Imaginative illustrations and emotive verses give life to the pages of “My Body Needs Help,” characterizing the struggle of author and illustrator Annette Abrams’ battle with cancer.
Abrams, 56, of Bethesda was a pre-school teacher for 11 years. After she decided to take a sabbatical and pursue a career in art in spring 2007, a lump in her neck led to a quick diagnosis of non-Hodgkins lymphoma.
The set of characters in “My Body Needs Help” are very different from those in a typical book for children. An angry, sharp-toothed, green-eyed cell represents cancer, a bald fairy-like caricature acts as chemotherapy and radiation comes in the form of an extraterrestrial-like figure emanating vibrant red swirls.
“I always draw whimsically, and during treatment, with nothing in mind, I just drew,” Abrams says.
Doctors, nurses, technicians and stem cell “helper heroes” offer the lively support system that breathes life into the poignant tale, narrated by Netta, the confused patient and protagonist who gradually loses her hair during the course of the narrative.
After various rounds of treatment at the National Institutes of Health, including chemotherapy and radiation, as well as two stem cell transplants facilitated by two of her younger siblings and a protocol study, Abrams’ cancer went into remission in fall 2008.
That was when she started to consider her doodles as fodder for a book.
“I showed it to my friend; we had always talked about writing a children’s book, and she kind of helped me figure out a plan,” Abrams says. “It’s a hopeful story in art and verse about a young cancer patient who visualizes what is happening to her body by explaining her feelings, and is strengthened by ‘helper heroes’ in the effort to regain her health.”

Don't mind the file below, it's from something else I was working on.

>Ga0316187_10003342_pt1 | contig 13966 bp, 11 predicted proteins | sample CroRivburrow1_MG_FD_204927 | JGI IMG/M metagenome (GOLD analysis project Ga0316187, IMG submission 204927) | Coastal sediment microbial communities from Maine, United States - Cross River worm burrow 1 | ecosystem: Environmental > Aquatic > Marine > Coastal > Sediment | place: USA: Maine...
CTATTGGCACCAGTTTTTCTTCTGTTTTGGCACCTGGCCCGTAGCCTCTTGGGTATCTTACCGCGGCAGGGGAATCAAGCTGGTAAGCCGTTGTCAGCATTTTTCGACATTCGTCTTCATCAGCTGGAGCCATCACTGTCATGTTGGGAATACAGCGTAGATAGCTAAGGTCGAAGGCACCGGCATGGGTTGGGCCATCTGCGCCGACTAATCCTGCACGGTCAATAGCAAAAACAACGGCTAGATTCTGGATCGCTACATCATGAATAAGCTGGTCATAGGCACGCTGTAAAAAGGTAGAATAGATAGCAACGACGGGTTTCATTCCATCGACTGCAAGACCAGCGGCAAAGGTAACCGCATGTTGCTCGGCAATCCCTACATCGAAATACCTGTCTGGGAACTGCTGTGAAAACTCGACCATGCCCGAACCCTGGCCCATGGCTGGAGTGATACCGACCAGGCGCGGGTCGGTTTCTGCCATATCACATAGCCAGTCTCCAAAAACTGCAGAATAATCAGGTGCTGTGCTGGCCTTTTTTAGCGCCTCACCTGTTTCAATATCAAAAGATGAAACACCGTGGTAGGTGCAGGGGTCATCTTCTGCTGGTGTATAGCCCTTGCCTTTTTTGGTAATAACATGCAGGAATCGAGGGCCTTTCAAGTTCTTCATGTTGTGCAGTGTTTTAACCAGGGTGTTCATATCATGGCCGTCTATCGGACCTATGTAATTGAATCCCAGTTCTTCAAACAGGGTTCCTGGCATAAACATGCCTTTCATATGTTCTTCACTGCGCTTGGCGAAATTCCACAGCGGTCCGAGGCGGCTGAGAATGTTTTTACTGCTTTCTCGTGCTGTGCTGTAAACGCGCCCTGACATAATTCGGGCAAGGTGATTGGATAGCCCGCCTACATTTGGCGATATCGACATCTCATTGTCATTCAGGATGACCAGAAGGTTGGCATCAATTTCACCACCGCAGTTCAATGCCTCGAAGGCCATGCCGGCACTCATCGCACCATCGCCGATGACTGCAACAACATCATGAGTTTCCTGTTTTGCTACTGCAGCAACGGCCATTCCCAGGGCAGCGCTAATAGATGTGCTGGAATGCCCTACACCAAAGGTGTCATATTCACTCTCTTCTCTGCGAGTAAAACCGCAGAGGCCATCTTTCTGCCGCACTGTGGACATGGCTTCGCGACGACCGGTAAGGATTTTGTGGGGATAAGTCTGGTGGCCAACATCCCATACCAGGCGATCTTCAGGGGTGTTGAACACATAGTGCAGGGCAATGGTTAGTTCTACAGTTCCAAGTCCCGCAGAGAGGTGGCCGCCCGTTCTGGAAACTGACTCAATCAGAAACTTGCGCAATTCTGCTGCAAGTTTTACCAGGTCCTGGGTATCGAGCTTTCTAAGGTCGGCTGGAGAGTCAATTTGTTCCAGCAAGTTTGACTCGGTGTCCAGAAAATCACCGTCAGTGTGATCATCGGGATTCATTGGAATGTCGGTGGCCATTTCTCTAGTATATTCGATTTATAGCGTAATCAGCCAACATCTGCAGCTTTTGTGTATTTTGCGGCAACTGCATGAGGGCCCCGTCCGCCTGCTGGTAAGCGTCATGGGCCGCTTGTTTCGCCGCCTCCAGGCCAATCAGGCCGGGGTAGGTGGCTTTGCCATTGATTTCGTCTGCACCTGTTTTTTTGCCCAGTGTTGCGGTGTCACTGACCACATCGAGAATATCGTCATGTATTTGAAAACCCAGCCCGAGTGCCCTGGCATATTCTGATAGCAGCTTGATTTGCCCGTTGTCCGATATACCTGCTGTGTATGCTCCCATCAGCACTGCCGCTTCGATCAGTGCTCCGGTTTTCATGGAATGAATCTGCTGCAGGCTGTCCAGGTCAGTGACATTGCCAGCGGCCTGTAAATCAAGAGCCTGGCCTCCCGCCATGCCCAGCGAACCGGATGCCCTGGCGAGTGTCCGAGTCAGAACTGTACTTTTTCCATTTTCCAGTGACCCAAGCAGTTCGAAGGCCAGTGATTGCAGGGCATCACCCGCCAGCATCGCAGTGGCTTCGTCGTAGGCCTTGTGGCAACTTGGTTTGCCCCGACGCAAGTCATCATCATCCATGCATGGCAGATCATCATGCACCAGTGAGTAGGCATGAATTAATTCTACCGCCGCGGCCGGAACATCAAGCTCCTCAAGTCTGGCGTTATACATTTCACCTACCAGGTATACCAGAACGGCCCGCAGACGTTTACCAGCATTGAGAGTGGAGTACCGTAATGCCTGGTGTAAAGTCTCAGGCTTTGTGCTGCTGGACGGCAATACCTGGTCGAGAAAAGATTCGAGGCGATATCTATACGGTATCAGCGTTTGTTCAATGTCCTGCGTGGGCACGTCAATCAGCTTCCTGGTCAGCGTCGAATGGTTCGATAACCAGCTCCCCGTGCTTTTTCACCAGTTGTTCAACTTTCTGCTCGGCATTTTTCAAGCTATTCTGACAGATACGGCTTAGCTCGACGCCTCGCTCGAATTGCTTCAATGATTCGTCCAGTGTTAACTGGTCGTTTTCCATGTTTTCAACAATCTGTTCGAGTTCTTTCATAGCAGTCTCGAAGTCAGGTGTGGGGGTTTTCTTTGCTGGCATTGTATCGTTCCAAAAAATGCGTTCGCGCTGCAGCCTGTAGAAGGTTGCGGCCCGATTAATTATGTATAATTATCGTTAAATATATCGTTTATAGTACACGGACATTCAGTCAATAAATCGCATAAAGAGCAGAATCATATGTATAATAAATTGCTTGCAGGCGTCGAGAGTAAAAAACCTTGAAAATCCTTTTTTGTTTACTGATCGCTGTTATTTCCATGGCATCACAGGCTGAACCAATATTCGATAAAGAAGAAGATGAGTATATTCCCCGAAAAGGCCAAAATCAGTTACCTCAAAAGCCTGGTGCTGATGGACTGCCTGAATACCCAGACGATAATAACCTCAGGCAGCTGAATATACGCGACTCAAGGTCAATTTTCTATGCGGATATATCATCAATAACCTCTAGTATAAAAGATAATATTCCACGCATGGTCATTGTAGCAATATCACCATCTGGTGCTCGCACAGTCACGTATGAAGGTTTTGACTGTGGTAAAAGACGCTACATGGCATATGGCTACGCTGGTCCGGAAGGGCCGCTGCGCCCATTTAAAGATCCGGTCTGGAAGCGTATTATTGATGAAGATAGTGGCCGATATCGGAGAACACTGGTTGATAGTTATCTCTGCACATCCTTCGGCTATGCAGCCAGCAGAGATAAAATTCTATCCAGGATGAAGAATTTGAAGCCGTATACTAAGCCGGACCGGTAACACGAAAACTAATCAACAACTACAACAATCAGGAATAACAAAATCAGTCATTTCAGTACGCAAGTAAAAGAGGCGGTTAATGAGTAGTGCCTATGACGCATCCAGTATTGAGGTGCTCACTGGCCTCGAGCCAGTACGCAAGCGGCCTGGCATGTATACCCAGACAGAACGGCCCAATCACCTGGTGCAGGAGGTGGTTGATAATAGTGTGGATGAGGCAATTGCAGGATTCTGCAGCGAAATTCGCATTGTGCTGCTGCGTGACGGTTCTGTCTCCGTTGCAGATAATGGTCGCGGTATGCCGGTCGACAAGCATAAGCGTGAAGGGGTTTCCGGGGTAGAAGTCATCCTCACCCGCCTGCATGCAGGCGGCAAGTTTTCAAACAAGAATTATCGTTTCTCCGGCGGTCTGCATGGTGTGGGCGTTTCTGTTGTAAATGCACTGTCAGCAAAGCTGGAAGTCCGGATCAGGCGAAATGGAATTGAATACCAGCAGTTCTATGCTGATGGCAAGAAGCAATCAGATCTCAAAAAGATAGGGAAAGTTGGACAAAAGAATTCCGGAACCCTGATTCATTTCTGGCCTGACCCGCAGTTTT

After approaching Tenley Circle Press in Washington, D.C. in April 2010, Abrams created a demonstration draft of the book to get a feel for public response.
“We decided if we could generate enough interest to get 500 orders of the book, we would start the design process,” Abrams said. “I kept a website when I was sick, through Lotsa Helping Hands, and I asked if they’d buy a book or donate or buy one for a local pediatrician or children’s hospital. We finally got to the 500 mark and started our design phase in January.”
The book has sold 1,000 copies since its publication in August, and has been well-received at hospitals and cancer centers worldwide.
“My mission is to get my book to doctors, clinics, hospitals and places where it can be a good resource,” Abrams says. “It’s been far reaching, including a cancer center in Jordan, but there are still many more people of all ages who could benefit from the book.”
Abrams says as far as her health, she feels back to her normal self, with the exception of eye and endocrinology treatments she still is undergoing at NIH. The Bethesda native, University of Maryland-College Park graduate and mother of three currently works at Starbucks in Chevy Chase. She says she is thinking about going back to teaching and working with sick children. She would especially like to give back to the center that helped nurse her to health, she says.
“When I started being treated at NIH, I thought I would really like to work there,” she says. “It’s awesome; it’s my happy place.”
“My Body Needs Help,” Tenley Circle Press, $11.50, www.tenleycirclepress.com, $15 retail